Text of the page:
Delusion of the Day: Sheffield and 3,000 hits

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Gary Sheffield joined the 500-homer club earlier this season and said yesterday that his sights are now set on reaching 3,000 hits as well:
I’m going to try to get there. Someone told me I had an outside shot at 3,000. So I said, “Why not?” I wasn’t thinking about it. Then they said not many guys have 500 homers and 3,000 hits. So now I want to try. Why give up when I’m pretty close and when I can still play? When I set my mind to something, I go after it. So I’m ready to sacrifice two more offseasons to get myself into the kind of shape I used to be in when I knew I was going to play every day.
I’m of the belief that Sheffield is one of the most underrated players of the past couple decades and has an excellent Hall of Fame case that includes 509 homers, 253 steals, a .292 batting average, nine All-Star selections, six top-10 MVP finishes, and the 27th-best adjusted OPS+ of the past 50 years. With that said, he has almost zero chance of getting to 3,000 hits.
He has 2,679 right now and will likely get to around 2,700 by season’s end given that he has 64 hits through the Mets’ first 111 games. That would leave him 300 or so hits shy of 3,000, which is a huge number for someone who turns 41 years old in two months and has produced more than 100 hits in just one of the past four seasons. Sheffield’s hit totals over the past four years are 45, 131, 94, and 64.
Even assuming that he somehow boosts that number to around 100 per season going forward–which isn’t usually how the whole aging thing works for guys on the wrong side of 40–Sheffield would likely need to be playing in 2013 at the age of 44. He’s been limited to part-time duty for a Mets team that is decimated by injuries this season, so full-time gigs don’t figure to be in his future.
Great hitter, underrated player, legitimate Hall of Fame case. But almost no chance for 3,000 hits.

Play of the Day: Fan reaches over second deck railing, catches foul ball with her hat

MILWAUKEE, WI - JULY 28:  Paul Goldschmidt #44 of the Arizona Diamondbacks hits a single in the sixth inning against the Milwaukee Brewers at Miller Park on July 28, 2016 in Milwaukee, Wisconsin. (Photo by Dylan Buell/Getty Images)
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Today’s play of the day wasn’t made by a professional athlete. Rather, it was made by a fan in the second deck on the first base side at Miller Park during Thursday afternoon’s game between the Diamondbacks and Brewers.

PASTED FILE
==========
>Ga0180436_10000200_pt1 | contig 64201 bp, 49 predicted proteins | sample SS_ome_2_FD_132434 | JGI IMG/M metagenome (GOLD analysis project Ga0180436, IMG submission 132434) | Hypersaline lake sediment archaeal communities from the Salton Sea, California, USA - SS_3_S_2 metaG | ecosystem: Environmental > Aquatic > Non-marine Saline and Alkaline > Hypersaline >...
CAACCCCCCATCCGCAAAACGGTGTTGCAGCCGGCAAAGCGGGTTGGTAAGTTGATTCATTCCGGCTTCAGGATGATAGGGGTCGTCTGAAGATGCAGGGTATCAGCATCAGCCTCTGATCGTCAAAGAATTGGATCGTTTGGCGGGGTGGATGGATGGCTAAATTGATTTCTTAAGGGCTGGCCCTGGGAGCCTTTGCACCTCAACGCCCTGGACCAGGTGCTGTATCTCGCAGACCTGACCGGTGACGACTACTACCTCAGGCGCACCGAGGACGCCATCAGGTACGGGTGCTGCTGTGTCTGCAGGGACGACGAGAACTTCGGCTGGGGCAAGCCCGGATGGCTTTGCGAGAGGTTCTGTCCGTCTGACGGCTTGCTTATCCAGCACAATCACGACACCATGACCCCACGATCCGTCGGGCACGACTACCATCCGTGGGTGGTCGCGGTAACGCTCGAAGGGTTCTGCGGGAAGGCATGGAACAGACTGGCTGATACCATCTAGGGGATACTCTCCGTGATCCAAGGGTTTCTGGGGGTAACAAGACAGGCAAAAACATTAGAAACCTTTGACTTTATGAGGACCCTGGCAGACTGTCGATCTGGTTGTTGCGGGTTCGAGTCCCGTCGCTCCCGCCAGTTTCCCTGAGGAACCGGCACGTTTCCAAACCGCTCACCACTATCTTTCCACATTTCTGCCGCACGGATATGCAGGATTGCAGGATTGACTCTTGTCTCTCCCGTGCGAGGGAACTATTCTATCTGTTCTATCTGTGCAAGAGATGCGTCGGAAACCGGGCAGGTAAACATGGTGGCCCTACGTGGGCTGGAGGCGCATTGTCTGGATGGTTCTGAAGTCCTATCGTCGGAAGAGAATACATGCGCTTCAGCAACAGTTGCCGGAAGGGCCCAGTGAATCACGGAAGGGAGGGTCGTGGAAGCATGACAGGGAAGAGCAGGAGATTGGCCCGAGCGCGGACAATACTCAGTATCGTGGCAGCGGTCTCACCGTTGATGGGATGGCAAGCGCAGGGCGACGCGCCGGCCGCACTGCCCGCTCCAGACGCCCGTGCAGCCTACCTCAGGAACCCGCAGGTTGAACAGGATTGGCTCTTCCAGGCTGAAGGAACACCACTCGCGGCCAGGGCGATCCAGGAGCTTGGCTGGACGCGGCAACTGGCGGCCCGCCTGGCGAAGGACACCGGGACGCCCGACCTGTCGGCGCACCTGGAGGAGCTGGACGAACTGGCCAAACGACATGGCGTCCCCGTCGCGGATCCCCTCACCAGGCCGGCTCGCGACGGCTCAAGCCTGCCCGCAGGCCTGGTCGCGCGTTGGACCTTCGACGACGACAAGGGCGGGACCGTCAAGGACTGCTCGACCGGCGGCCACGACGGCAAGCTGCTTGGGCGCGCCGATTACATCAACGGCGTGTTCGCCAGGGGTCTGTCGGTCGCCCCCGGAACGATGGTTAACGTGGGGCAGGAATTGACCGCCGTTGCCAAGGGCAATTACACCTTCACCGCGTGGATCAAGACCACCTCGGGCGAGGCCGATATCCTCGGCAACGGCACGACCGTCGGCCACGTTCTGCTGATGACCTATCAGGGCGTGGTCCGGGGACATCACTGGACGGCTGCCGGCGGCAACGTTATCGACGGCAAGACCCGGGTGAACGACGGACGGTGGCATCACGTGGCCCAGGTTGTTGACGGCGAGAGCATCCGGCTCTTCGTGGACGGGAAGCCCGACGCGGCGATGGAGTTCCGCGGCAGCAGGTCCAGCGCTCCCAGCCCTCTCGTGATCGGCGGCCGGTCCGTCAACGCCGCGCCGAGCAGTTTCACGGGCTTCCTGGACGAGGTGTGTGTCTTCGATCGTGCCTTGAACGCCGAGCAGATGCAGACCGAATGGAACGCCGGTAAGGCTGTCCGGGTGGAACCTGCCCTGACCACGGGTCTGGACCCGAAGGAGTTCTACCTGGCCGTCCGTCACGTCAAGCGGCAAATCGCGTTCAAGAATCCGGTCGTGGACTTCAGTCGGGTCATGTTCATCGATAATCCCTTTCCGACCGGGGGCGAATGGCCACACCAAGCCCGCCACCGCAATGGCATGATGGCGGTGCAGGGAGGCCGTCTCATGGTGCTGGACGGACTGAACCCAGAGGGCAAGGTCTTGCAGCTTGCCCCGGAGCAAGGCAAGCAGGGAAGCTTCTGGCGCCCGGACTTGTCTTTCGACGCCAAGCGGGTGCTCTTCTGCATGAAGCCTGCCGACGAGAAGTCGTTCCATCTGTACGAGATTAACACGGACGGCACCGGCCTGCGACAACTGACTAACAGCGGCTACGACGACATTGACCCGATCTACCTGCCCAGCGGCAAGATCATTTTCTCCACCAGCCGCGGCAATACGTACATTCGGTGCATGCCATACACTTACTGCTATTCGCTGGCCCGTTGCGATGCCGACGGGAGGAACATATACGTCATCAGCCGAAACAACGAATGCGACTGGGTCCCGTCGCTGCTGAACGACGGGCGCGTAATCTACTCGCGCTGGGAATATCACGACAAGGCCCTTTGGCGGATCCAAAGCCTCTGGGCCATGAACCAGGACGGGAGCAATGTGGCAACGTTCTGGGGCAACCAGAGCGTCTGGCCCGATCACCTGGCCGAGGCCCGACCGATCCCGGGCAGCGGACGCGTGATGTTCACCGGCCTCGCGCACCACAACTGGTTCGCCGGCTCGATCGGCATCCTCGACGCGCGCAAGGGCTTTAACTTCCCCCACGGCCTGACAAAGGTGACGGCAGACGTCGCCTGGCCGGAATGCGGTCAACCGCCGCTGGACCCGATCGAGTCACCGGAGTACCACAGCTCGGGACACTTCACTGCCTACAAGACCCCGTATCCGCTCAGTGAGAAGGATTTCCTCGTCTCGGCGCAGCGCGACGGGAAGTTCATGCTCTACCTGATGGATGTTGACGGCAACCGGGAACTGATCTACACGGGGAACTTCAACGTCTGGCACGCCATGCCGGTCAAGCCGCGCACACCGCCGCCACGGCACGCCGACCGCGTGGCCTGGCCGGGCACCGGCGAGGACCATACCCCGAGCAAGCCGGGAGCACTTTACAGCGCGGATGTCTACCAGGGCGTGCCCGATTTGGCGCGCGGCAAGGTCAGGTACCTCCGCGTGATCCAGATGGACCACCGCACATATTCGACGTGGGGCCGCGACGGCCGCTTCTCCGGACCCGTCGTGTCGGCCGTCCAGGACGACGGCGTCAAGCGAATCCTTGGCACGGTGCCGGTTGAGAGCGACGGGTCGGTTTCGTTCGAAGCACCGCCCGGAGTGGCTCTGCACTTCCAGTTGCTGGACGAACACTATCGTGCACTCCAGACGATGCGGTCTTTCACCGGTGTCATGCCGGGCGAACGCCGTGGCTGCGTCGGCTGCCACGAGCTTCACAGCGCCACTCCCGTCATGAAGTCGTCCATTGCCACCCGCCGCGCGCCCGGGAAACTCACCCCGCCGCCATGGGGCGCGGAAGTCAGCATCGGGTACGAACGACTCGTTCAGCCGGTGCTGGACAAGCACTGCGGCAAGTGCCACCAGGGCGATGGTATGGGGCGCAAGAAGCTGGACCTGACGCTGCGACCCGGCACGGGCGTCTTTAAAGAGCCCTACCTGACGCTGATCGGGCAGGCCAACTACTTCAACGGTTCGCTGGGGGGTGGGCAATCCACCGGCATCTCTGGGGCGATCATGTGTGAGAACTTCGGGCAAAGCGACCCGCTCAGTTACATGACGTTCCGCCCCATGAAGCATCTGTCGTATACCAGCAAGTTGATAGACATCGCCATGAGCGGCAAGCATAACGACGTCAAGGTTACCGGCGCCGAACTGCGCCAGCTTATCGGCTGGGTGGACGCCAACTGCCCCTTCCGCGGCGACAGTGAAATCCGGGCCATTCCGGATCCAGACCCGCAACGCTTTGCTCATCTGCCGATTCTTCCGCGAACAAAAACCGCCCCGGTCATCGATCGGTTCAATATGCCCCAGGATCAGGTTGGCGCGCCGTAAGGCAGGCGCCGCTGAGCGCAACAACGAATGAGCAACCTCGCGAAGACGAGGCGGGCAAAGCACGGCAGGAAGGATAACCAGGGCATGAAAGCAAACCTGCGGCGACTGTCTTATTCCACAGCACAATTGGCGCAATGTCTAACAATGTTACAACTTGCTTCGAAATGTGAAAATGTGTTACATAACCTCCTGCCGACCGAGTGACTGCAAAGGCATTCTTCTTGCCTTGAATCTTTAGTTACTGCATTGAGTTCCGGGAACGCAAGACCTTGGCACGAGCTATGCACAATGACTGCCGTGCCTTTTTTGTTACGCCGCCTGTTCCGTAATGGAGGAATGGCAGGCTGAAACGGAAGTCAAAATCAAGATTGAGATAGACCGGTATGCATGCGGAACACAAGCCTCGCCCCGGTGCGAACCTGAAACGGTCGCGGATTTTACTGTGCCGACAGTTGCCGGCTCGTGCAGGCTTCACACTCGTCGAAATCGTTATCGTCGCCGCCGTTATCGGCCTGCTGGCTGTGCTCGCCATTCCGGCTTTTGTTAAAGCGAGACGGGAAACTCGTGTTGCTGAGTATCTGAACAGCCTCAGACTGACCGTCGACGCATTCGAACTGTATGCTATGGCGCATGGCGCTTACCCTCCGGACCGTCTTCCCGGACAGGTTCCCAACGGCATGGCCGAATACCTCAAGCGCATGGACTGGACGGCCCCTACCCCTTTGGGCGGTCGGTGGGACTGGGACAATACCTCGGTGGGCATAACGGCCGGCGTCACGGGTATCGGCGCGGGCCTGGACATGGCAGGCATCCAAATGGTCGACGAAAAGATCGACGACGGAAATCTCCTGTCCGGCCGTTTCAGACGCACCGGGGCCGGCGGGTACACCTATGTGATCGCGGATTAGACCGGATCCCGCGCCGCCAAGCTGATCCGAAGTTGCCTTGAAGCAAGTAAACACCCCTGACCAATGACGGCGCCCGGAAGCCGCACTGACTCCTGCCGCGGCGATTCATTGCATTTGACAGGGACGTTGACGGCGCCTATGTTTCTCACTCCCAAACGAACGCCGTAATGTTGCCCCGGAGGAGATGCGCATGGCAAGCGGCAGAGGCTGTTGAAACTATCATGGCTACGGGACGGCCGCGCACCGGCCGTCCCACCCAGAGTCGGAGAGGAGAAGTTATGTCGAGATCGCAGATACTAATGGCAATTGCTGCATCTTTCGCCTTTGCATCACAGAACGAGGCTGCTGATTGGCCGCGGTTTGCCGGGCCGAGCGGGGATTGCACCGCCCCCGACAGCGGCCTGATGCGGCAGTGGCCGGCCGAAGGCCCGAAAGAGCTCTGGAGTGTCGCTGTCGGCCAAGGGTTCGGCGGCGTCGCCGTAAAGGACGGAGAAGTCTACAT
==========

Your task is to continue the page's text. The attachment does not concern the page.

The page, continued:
Phil Gosselin fouled off a 1-1 fastball from Will Smith to the right side. A fan wearing purple — perhaps in support of the D-Backs? — leaned over the railing of the second deck and snagged the ball with her bucket hat.

The Brewers beat the Diamondbacks 6-4. They took three games out of the four-game series. Heading into the August 1 non-waiver trade deadline, they’ll host the Pirates for three games.

Royals place Luke Hochevar on the disabled list

ST. LOUIS, MO - JUNE 29: Reliever Luke Hochevar #44 of the Kansas City Royals pitches against the St. Louis Cardinals in the seventh inning at Busch Stadium on June 29, 2016 in St. Louis, Missouri.  (Photo by Dilip Vishwanat/Getty Images)
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The Royals announced on Thursday evening that reliever Luke Hochevar has been placed on the 15-day disabled list (retroactive to July 25) as he’s showing signs of thoracic outlet syndrome, MLB.com’s Jeffrey Flanagan reports. Reliever Brooks Pounders has been recalled from Triple-A Omaha.

Thoracic outlet syndrome, simply put, is the compression of blood vessels and nerves between the neck and the shoulder. As we’ve seen lately, the fix for this often involves surgery to remove the pitcher’s upper rib.

Hochevar, 32, has compiled a 3.86 ERA with a 40/9 K/BB ratio in 37 1/3 innings. The right-hander, who can become a free agent after the season if either he or the Royals decline his 2017 option, was a potential trade candidate recently mentioned by Jon Heyman of Today’s Knuckleball.